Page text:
I really loved writing. And I love talking to people diving into topics. But I wasn’t quite sure that journalism was, was where I wanted to ultimately end up. And I ended up taking a capstone class in integrated marketing and just loved it. Um, but felt like I needed a little bit more background before jumping into a position.

So. I ended up going to, um, Northwestern has a program through McGill in Chicago for integrated marketing communications. So I went and got my graduate degree there and that’s kind of where I found out about strategy and about brand planning. And I really hadn’t heard of it. And I took a consumer insights course there and sort of fell in love with, with that track.

Um, and one of my professors said, you know, you should really think about, uh, getting into strategy or getting into brand planning. So from there, it was really, you know, seeking out projects where I could learn some more seeking out all sorts of strategists and brand planners and creative strategists that I could find and picking their brains.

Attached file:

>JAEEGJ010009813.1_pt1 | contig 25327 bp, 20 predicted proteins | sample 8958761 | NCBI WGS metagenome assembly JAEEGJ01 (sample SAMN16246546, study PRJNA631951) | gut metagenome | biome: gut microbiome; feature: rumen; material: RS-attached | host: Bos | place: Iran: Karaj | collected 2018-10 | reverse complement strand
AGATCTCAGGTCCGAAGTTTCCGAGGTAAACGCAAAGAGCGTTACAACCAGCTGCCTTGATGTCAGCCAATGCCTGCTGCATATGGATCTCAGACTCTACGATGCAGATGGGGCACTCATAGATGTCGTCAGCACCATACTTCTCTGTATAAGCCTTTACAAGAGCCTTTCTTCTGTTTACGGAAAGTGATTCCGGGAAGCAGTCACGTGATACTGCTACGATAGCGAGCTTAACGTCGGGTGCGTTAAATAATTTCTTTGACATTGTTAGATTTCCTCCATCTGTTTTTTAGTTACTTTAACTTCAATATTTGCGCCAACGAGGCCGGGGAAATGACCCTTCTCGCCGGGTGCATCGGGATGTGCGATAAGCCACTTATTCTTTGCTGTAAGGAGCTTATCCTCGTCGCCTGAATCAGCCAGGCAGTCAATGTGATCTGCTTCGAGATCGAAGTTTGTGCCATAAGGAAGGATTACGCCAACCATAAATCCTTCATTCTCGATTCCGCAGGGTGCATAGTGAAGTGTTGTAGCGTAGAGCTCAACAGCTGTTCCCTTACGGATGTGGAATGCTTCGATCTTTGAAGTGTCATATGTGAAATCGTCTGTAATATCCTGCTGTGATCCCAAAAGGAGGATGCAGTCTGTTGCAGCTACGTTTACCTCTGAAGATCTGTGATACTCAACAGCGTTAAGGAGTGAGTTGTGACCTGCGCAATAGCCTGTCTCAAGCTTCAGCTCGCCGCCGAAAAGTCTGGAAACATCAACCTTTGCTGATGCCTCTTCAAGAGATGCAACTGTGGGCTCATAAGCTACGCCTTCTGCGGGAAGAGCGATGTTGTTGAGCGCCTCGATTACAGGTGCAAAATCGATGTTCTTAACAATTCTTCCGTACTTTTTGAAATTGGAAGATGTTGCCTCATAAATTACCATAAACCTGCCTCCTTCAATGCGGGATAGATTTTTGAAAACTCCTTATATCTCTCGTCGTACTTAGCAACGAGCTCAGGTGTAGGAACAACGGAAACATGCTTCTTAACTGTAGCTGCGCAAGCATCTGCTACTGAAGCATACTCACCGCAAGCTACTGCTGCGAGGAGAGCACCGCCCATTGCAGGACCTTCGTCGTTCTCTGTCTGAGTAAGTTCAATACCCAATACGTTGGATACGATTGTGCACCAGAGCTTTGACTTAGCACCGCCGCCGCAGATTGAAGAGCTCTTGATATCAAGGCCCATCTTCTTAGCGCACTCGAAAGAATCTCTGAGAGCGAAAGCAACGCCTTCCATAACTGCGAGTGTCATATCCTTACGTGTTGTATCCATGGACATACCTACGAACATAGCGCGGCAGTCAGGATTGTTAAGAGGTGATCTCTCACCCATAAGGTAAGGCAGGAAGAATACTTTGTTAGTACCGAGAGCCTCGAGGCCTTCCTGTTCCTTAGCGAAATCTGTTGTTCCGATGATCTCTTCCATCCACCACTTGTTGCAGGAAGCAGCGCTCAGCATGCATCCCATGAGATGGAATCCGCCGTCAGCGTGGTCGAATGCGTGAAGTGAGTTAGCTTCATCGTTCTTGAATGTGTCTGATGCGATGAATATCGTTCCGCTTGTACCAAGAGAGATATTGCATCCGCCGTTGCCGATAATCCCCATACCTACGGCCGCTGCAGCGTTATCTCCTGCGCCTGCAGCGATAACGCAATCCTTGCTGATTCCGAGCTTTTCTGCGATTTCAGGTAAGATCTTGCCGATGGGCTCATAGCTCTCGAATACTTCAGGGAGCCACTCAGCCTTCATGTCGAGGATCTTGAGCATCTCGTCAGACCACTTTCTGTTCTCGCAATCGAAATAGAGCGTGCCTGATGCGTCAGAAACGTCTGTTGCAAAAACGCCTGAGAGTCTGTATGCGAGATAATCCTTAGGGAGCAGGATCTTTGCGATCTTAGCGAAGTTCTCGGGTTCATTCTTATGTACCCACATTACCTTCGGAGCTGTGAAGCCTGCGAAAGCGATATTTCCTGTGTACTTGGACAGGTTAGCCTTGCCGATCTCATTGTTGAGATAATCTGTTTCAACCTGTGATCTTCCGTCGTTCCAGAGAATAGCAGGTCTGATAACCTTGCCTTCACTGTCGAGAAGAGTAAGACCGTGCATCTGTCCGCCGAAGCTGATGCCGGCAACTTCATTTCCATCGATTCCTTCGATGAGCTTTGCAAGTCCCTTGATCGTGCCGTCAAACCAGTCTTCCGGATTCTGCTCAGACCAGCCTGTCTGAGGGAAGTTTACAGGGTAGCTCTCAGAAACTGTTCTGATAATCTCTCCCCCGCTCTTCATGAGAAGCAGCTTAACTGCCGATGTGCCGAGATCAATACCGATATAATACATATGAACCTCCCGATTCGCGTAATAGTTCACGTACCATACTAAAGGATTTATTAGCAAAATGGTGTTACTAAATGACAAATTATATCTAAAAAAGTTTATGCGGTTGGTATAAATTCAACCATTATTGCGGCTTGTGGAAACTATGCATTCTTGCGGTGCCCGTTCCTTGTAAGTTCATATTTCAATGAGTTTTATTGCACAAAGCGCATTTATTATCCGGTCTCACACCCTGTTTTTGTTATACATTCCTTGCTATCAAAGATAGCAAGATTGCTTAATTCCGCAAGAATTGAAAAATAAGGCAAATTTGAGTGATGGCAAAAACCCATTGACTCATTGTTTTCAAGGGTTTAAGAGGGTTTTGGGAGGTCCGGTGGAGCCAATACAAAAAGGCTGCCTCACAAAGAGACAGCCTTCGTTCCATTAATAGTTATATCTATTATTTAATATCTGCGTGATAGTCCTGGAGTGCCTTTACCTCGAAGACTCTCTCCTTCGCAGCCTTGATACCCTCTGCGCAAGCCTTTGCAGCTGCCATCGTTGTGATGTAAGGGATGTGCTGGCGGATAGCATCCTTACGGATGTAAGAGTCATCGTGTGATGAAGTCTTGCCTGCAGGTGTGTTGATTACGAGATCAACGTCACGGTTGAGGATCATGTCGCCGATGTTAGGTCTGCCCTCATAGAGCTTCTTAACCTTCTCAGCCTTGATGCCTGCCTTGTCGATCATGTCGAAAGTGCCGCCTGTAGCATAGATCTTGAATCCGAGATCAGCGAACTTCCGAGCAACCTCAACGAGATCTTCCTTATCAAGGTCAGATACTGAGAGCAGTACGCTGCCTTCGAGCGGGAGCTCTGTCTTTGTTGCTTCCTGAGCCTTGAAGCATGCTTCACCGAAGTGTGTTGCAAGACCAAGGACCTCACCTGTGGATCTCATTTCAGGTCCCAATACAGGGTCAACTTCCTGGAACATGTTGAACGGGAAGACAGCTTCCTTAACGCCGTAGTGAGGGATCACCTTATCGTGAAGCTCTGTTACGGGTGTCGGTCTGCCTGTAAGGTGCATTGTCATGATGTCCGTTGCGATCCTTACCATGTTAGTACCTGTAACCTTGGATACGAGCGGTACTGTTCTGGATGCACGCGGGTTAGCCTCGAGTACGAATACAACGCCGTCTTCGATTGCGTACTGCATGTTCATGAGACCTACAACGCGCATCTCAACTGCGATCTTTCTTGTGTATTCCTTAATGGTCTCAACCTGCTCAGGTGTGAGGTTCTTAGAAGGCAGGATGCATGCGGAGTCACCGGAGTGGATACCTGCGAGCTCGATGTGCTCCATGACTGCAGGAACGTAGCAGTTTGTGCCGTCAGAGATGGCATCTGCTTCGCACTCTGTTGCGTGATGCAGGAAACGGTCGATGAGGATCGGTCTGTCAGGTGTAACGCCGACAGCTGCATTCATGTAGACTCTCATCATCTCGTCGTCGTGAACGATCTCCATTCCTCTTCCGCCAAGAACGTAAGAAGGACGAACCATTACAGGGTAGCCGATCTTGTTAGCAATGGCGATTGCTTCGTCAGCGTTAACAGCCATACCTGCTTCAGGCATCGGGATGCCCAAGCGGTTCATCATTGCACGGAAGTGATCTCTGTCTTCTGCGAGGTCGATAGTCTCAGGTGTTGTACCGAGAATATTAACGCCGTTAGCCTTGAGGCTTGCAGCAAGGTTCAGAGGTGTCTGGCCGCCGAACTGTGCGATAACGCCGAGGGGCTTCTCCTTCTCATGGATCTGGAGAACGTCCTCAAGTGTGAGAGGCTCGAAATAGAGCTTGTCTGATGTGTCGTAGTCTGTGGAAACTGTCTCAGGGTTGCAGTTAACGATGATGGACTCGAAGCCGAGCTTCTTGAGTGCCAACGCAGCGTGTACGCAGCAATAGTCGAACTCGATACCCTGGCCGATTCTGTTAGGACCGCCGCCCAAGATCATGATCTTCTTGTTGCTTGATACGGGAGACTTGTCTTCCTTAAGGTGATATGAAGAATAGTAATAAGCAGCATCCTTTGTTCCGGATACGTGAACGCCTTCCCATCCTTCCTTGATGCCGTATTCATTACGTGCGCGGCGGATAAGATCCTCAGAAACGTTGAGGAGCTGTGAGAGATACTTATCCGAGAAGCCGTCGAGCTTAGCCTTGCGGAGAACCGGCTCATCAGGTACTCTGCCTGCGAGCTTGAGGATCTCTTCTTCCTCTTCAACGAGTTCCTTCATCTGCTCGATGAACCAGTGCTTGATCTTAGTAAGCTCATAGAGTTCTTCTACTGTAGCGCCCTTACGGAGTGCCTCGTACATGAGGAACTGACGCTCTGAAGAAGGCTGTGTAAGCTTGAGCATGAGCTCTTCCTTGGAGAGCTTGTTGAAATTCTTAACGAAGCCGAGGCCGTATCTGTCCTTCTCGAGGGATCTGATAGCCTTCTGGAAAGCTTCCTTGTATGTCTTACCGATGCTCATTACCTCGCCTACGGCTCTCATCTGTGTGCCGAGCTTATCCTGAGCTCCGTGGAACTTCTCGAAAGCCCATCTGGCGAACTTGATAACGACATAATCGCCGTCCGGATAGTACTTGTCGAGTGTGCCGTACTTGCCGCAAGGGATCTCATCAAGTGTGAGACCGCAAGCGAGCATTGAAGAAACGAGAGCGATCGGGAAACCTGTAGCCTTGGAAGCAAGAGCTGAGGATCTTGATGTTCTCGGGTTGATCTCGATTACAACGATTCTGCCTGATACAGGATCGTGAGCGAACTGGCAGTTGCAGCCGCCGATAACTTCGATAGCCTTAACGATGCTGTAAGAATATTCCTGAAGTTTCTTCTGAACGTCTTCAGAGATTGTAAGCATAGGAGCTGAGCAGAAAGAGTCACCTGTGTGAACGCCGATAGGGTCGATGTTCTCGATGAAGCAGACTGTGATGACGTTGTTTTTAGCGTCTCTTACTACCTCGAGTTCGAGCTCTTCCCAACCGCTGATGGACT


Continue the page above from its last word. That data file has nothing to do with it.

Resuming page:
It was a lot of coffee meetings and LinkedIn messages and calls with people in the industry to kind of get a sense of, of how it worked. Um, and I had an opportunity to do a project with the forays Chicago, right. Worked out of a bunch of different agencies, um, working on a strategic project for them, that was all about bringing young talent to Chicago and, um, in the ad agencies in particular.

And so during that time, I got to intranet, uh, Cramer Krasselt CK, which is where I am now. Um, and I was lucky enough when I finished grad school to reconnect with them and got hired on as a junior planner. And I’ve, I’ve just worked my way up there for about. Six years now came in as a, as a little baby out of grad school.

And, um, was lucky enough to be in an environment where we had, uh, I had a really great boss and a relatively small team. So a lot of access to projects and leadership and. Was sort of able to prove myself and work my way up there. So, um, uh, probably a rarity in the agency world that I’ve been at the same place for that long, but I think it’s a Testament to our agency and culture.